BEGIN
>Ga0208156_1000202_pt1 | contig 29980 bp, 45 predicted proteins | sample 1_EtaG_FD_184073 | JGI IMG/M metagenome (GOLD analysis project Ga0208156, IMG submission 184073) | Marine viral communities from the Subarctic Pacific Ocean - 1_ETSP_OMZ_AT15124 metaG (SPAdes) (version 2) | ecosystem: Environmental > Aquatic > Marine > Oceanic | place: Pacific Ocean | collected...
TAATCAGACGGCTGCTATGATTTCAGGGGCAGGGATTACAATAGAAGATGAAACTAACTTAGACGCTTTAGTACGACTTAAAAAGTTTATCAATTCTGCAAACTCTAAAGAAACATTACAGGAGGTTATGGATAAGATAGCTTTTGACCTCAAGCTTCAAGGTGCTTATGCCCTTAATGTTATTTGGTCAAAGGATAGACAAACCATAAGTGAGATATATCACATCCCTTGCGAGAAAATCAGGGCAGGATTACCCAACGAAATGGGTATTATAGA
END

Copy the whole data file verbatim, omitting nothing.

>Ga0208156_1000202_pt1 | contig 29980 bp, 45 predicted proteins | sample 1_EtaG_FD_184073 | JGI IMG/M metagenome (GOLD analysis project Ga0208156, IMG submission 184073) | Marine viral communities from the Subarctic Pacific Ocean - 1_ETSP_OMZ_AT15124 metaG (SPAdes) (version 2) | ecosystem: Environmental > Aquatic > Marine > Oceanic | place: Pacific Ocean | collected...
TAATCAGACGGCTGCTATGATTTCAGGGGCAGGGATTACAATAGAAGATGAAACTAACTTAGACGCTTTAGTACGACTTAAAAAGTTTATCAATTCTGCAAACTCTAAAGAAACATTACAGGAGGTTATGGATAAGATAGCTTTTGACCTCAAGCTTCAAGGTGCTTATGCCCTTAATGTTATTTGGTCAAAGGATAGACAAACCATAAGTGAGATATATCACATCCCTTGCGAGAAAATCAGGGCAGGATTACCCAACGAAATGGGTATTATAGA